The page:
The Fresh Loaf

News & Information for Amateur Bakers and Artisan Bread Enthusiasts

Keeping It Simple

a_warming_trend's picture
a_warming_trend

Keeping It Simple

These were commissions! 20% whole wheat, long cold bulk fermentation (24 hours) and long cold proof (18 hours). 300 g levain for 800 g flour, so about 38% levain by baker's percentage. Produced two medium-sized loaves. I can't stop experimenting with levain percentage!

Comments

dabrownman's picture
dabrownman

any of them at the drop of a leash!

If your levain is 100% hydration there would be 150 g of flour in it.  Adding this to the 800 g of dough flour gives you 950 g total flour of which 150 g is prefermented or 150/950 = 15.79%  I think this would be the way the bakers % would work

flour 100% with 15.79% prefermented.

But bakers math doesn't effect the looks or taste much :-)

Well done and Happy baking 

a_warming_trend's picture
a_warming_trend

I used 800 g of flour including levain at 100% hydration -- so, 650 g flour, 150 g flour from levain

300 g of levain with 800 g flour total is around 38% levain, if you take all of the levain as a percentage of the total flour

I have tried to search through TFL threads for calculating levain as total % of a loaf, but I have to confess that i'm still confused!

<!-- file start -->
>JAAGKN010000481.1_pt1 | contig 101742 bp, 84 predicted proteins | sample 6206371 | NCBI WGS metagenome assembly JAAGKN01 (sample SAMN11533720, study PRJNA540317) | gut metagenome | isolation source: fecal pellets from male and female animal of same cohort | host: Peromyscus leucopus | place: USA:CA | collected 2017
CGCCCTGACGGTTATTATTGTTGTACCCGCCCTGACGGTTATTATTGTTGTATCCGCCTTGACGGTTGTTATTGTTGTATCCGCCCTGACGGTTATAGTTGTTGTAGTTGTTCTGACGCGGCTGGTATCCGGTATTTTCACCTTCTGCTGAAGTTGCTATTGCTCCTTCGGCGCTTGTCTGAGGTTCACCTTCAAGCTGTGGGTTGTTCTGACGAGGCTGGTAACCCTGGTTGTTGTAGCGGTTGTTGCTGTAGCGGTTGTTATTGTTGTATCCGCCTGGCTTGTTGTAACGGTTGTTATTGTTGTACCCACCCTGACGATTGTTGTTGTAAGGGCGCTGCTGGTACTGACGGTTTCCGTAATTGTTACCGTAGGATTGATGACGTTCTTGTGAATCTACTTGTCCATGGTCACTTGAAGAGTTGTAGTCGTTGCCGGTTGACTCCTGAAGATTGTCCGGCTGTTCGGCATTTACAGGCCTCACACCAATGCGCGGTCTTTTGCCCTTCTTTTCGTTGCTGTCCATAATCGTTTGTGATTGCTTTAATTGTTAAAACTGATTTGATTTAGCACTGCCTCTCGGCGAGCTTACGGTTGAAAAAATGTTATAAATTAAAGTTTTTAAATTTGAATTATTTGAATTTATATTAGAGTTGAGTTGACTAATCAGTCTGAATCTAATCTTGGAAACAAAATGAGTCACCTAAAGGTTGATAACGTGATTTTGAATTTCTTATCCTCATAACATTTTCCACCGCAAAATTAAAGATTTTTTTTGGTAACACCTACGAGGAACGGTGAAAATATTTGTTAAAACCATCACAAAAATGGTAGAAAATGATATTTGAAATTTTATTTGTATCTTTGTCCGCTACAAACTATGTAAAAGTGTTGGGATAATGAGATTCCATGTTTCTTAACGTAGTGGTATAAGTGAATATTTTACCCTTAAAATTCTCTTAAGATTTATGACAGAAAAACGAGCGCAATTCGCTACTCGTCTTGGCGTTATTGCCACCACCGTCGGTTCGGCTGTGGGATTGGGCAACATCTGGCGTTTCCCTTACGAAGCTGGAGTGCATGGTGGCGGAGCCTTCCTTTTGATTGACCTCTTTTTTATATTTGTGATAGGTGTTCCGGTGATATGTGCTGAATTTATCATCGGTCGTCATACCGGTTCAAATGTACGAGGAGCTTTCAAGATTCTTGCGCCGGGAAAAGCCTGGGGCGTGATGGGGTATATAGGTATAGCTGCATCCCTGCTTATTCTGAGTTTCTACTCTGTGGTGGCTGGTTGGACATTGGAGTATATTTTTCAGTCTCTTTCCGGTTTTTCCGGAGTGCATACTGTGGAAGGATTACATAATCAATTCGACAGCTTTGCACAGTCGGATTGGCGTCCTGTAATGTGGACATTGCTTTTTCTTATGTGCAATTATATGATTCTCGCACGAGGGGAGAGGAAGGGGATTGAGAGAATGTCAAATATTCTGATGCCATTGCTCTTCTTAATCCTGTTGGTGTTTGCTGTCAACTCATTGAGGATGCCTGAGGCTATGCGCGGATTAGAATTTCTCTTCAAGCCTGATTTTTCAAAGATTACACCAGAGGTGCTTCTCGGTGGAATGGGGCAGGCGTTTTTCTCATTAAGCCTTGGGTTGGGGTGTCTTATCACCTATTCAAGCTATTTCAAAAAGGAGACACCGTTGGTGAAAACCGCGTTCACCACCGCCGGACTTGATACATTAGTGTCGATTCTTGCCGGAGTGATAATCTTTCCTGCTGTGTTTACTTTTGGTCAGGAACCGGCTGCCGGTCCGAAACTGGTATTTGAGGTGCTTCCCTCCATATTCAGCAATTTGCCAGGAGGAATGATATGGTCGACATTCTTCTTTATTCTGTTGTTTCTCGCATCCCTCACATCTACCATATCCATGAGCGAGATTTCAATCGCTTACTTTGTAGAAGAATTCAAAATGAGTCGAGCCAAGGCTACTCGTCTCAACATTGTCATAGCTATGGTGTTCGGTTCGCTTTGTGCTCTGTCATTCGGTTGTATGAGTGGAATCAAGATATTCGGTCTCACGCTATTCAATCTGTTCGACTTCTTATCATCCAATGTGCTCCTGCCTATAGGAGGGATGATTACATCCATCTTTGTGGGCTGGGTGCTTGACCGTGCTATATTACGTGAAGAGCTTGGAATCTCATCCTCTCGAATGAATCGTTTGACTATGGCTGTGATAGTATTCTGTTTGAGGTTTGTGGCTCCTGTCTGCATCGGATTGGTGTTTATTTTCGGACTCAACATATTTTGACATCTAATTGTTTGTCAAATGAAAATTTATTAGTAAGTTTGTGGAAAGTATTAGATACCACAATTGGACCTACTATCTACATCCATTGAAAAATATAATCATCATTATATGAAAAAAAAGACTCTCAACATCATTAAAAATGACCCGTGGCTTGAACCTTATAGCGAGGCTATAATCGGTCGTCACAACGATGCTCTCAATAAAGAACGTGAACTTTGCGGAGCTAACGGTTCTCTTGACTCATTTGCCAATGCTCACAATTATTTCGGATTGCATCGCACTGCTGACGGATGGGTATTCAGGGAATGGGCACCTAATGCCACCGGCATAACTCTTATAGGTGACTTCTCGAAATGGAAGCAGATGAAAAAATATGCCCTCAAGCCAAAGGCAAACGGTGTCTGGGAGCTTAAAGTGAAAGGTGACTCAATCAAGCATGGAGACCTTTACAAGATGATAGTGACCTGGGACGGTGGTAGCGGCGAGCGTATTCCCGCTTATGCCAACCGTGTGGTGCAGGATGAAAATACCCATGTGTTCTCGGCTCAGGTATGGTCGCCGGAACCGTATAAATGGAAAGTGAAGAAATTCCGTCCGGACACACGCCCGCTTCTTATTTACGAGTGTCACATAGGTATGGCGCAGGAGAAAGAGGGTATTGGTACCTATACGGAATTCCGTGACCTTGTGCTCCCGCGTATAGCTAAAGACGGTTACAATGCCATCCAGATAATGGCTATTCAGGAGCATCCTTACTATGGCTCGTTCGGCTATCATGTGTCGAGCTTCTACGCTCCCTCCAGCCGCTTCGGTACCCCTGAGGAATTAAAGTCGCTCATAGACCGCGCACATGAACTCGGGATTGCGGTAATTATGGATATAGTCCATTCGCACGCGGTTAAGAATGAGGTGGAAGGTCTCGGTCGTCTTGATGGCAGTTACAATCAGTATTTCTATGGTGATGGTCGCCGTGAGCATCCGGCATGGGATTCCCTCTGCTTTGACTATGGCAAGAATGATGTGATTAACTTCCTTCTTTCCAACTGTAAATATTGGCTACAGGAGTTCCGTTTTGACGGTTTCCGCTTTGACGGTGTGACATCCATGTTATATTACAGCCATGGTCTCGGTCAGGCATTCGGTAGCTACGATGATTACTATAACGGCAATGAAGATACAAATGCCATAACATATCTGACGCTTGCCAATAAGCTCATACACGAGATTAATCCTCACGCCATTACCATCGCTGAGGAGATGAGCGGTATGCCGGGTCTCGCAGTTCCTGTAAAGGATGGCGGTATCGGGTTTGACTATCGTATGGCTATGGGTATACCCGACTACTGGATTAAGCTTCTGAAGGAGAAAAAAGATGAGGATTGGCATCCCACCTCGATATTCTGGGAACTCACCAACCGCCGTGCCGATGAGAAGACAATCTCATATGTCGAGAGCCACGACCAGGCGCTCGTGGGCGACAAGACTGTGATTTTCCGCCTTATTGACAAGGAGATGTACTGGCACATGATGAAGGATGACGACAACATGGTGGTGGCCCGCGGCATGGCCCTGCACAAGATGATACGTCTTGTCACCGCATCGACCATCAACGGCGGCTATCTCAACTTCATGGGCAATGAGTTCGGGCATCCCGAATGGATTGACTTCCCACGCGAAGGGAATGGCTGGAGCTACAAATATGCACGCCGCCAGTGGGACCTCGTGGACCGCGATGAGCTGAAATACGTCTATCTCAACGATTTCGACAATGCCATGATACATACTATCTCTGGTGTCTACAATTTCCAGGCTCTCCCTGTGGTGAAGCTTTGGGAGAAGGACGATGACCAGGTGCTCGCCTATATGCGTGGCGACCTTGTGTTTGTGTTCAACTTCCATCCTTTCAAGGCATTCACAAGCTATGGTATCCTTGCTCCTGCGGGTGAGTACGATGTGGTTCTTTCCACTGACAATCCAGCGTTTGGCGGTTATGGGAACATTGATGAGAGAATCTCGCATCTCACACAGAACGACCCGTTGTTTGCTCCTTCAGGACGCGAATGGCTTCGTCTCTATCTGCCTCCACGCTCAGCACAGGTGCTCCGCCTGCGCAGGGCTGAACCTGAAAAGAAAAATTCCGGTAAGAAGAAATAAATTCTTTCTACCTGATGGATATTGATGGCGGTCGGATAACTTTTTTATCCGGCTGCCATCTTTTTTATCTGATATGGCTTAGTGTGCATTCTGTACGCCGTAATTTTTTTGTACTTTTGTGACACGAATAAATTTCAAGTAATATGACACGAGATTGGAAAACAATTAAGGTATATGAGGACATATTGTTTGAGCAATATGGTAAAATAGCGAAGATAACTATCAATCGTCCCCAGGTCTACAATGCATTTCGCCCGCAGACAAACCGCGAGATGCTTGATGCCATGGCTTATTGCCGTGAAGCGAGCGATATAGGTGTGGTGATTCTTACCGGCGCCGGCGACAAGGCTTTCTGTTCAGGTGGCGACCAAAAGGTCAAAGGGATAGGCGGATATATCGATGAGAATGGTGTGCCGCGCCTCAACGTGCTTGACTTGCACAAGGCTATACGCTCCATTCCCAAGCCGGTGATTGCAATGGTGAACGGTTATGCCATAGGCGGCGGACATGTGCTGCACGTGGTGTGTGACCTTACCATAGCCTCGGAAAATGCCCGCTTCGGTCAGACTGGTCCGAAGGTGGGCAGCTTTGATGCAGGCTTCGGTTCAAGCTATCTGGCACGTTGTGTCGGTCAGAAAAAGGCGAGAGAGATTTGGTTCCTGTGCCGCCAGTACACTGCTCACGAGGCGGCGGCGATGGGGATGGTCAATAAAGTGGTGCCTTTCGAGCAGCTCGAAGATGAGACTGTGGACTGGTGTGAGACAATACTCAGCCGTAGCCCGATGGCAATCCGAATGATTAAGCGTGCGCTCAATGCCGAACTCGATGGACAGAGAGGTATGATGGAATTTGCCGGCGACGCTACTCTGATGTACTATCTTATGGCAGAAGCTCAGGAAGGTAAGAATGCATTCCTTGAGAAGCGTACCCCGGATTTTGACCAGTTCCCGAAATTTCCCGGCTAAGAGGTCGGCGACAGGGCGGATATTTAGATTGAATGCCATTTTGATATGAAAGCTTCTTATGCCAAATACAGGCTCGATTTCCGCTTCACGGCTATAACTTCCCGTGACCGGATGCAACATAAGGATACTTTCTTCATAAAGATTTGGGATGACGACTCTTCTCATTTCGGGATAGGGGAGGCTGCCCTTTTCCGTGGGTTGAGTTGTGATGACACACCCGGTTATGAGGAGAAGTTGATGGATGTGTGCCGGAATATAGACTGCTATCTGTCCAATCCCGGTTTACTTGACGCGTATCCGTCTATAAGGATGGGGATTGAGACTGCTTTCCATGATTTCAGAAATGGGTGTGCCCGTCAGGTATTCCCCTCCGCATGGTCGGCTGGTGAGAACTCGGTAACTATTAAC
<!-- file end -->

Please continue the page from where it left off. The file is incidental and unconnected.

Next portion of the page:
Thanks for your kind words...Lucy's approval is always a huge boost! 

dabrownman's picture
dabrownman

flour is in the levain divided by the 800 total flour makes for  18.75% prefermented flour.  Bakers percentage.depends on who is doing it:-)  I say if you are including the water in the levain as part of the calculation then you have to include the dough water too:-)  If the overall hydration was 75% the total water would be 800 *.75 = 600  so the levain of 300 g of flour and water divided by 1,400 total flour and water in the mix  is 21.4% of the total flour and water.  So it depends ....and it shouldn't....but it does.  So now we have 3 different ways to figure it .

What we need is a better way to do the figuring:-) And luckily we don't and why bread math is still not a an exact science.

Happy baking 

a_warming_trend's picture
a_warming_trend

I feel like birds are circling around my head Loony Tunes-style, but that's okay. You're absolutely right about the water being included as well, and you're also right that bread science is not an exact science!

I guess I just need to keep experimenting with methods to figure out which seems the most pragmatically useful for describing my formulas. 

Thanks so, so much for your insight...as always!